Refrigeration in Africa

by Dawie Kriel


Feb 3, 2020

by Dawie Kriel


Feb 3, 2020

With the industrial and retail sectors on the African continent growing at an exponential rate, the demand for large-scale refrigeration infrastructure is higher than ever. This has led to a steady increase in service providers looking towards emerging economic hubs in countries like Kenya and Ghana for opportunities.

However, in spite of the growing opportunities, Africa still presents a few significant challenges for the refrigeration industry. State-of-the-art refrigeration is only able to run at optimal levels if it is actively maintained and monitored, which means the first challenge is to ensure that skilled technicians are within reach of the client.

This is why establishing a presence in any given region is crucial if one plans on building any long-term relationships with a client. A case in point is the Katima Mulilo, situated in Namibia’s Zambezi region, where EP Refrigeration recently established the first outsourced refrigeration solution for a major retailer operating within the region.

The project was for the revamp of a large store operated by a large South African retail chain, and for that we designed a mini-multiplex solution that was highly energy efficient. With energy tariffs in the region standing at around 50% to 80% higher than South African tariffs, efficiency was one of the biggest drivers of the system, as well as the outsource model, which guarantees the lowest possible life cycle cost and reliability.

At the same time, we also realised that the system needed to be robust because of the unavoidable fact that our response times in terms of emergency maintenance would be much longer than if the project were in South Africa.

We therefore had to build more diversity than normal into the system, in order to limit the impact of any major maintenance issues. This means that the client can still maintain close to normal operation even if a portion of the plant goes offline.

With that said, it is still not possible to service a large-scale project such as this from outside the country. As such, EP Refrigeration runs its operation and maintenance of this project from the Energy Partners office in Windhoek.

The success of this project has also led to EP Refrigeration securing another contract in the Oshana region in the north of Namibia with the same client.

The above is an example of how operating in Africa can be done right, and we are currently looking at finding new projects and replicating that model in other emerging regions. Kenya is one of the regions that stands out for us, because of the size and growth of its economy at present. Having clients that know us either by reputation or through past partnerships opens the doors of business and make the entry easier.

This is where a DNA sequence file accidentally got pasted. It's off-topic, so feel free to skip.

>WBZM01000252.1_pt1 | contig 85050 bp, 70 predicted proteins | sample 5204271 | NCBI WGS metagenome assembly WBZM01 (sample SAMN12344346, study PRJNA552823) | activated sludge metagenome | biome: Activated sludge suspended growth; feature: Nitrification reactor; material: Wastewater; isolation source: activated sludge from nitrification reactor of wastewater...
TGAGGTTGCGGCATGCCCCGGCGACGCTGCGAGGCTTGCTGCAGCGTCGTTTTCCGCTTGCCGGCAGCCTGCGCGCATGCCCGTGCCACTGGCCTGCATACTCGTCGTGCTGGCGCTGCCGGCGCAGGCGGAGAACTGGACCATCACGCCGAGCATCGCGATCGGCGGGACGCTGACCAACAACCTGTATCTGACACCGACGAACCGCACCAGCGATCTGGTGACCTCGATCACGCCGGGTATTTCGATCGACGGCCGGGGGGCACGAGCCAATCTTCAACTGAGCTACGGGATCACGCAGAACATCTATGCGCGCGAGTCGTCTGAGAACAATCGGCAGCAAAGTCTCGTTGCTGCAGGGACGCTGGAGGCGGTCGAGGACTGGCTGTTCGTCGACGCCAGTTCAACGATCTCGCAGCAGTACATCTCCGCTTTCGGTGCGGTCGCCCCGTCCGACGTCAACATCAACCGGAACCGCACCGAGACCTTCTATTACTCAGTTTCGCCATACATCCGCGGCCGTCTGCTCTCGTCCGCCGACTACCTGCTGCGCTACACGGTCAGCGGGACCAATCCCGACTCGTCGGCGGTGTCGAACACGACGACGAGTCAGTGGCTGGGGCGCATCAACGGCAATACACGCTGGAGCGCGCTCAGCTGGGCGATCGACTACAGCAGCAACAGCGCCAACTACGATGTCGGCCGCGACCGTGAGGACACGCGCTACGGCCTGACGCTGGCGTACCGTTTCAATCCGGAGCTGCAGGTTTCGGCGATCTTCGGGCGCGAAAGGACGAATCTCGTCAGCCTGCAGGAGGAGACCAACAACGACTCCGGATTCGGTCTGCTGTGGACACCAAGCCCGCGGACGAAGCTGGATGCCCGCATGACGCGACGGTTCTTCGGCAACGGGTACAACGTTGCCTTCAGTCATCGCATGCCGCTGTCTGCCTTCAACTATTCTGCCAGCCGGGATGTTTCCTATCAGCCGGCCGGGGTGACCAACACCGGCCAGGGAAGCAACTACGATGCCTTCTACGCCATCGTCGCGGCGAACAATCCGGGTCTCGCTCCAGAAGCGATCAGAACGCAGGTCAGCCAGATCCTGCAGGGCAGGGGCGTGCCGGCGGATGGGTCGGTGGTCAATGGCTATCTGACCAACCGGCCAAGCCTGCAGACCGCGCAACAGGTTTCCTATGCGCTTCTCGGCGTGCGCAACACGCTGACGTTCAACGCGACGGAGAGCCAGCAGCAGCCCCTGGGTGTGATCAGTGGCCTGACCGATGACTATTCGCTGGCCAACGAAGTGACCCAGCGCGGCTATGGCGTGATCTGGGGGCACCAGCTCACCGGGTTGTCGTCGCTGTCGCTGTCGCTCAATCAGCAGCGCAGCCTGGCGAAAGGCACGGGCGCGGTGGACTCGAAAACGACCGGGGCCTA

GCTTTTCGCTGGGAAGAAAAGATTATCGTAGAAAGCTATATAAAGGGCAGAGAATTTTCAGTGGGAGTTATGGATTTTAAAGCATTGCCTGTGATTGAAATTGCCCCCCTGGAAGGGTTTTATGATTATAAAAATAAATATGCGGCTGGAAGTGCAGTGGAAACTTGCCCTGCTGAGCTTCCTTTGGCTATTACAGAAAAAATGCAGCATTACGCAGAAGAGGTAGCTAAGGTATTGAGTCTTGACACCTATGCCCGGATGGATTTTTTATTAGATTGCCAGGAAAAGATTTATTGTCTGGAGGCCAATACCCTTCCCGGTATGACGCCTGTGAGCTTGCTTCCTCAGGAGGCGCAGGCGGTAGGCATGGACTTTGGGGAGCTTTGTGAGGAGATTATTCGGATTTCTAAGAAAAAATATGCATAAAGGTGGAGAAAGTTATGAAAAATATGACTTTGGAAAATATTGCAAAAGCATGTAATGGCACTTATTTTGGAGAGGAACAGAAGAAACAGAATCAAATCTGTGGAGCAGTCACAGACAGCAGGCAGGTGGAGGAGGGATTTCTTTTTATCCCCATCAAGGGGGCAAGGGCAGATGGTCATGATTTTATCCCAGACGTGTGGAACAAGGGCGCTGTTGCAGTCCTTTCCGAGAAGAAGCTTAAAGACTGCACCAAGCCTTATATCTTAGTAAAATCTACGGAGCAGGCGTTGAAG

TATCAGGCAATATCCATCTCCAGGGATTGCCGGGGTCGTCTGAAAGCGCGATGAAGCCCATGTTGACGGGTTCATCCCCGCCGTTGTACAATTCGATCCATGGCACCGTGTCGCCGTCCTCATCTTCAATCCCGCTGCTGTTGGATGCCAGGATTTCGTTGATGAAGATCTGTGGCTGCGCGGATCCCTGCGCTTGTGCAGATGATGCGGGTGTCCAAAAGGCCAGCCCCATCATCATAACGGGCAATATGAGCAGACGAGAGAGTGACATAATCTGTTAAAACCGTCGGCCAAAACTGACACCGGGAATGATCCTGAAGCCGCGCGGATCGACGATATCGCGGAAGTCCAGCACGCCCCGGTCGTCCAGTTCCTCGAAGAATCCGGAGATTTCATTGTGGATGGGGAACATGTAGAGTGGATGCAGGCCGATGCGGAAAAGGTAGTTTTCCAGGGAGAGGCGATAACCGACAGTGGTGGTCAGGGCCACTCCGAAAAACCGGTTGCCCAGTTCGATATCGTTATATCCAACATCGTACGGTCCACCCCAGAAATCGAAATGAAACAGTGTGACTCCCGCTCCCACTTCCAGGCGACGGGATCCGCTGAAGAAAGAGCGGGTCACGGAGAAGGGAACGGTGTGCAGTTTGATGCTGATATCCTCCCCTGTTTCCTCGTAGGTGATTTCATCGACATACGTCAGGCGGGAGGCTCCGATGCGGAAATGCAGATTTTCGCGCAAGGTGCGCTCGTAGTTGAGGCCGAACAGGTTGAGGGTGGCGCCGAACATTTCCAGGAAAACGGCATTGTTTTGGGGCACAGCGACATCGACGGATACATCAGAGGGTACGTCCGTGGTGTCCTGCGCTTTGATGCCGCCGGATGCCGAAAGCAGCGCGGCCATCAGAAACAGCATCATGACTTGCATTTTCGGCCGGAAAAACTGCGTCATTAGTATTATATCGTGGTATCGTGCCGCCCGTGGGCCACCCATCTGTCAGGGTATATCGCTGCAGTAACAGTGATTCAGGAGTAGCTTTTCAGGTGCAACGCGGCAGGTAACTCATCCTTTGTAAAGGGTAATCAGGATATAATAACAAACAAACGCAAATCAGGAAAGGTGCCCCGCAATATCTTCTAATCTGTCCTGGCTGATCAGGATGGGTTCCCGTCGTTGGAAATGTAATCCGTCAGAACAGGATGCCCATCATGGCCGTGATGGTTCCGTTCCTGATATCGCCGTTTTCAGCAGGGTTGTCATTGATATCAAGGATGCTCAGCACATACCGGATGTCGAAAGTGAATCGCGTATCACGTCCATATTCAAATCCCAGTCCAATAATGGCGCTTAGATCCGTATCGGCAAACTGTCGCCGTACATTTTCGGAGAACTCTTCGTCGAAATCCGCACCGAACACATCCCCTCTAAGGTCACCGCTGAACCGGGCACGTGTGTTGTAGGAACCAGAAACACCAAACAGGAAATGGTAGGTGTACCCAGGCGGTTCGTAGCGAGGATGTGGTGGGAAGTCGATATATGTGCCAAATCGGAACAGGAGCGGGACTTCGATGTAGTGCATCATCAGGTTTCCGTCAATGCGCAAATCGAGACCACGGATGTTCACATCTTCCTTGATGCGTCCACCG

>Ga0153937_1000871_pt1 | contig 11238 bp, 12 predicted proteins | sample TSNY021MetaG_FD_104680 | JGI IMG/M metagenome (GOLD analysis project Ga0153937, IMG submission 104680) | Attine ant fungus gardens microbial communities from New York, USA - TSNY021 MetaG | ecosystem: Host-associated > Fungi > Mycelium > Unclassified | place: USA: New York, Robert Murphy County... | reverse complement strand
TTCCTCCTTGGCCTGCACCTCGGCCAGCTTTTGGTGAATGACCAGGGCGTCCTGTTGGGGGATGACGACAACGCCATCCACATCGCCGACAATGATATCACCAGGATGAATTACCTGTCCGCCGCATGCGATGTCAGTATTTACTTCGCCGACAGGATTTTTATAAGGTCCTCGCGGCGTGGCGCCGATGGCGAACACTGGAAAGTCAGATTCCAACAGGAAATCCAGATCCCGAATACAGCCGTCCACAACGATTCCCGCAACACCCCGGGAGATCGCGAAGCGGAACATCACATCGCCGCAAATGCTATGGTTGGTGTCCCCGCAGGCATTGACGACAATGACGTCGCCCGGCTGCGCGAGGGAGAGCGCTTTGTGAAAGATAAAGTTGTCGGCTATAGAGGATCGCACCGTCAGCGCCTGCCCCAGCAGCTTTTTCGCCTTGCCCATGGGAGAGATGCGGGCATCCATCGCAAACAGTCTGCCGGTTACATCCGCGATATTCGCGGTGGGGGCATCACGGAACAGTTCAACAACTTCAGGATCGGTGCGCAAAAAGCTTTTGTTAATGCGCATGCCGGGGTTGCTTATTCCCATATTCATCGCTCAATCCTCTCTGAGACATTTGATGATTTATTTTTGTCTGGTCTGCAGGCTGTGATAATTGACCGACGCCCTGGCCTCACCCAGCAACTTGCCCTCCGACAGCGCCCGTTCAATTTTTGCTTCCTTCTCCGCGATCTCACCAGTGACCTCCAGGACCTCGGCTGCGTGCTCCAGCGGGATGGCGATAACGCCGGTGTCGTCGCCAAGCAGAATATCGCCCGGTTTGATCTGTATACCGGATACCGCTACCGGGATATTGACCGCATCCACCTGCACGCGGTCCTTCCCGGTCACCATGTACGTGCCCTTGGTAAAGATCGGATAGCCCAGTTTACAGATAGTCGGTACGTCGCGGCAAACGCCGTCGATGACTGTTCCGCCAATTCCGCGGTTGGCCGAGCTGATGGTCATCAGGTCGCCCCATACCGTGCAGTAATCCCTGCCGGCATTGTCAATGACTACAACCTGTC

In our case, our first opportunity came through a client that we had previously partnered with in South Africa. It is also advantageous that many of the companies setting up operations in Kenya are South African, and prefer to work with other South African service providers.

While we do not have an office in Kenya yet – which necessitates much more time and planning when conducting maintenance and operations –  we are certainly looking at ways of putting teams in the region in order to increase the project’s efficiency.

Lastly, there is Malawi, where we also recently completed a few projects. As is the case with Kenya, we do not yet have teams on the ground.

Manufacturing is actually not a problem as all our units are manufactured in our South African factories, pre-assembled and tested before packing in shipping containers to be deployed on site. In many cases the container can also double as a plant room, which means that the completed refrigeration system arrives on site, and just needs to be connected to the store or factory before starting to operate.  The packing lists have to be well planned, because there are no guarantees that any of the components – even screws – can be sourced locally.

The biggest advantage of rolling out refrigeration projects in the rest of Africa, is that it also opens a door for the rest of the Energy Partners’ divisions. Most customers who want a refrigeration system, also show an interest in solar generation or water supply, which is why it is extremely beneficial to be part of a group that can provide these core services as well.

Africa has some of the fastest growing economies on the planet at the moment, and getting a foot on the ground in any of these regions can lead to a chain of opportunities for one’s business.



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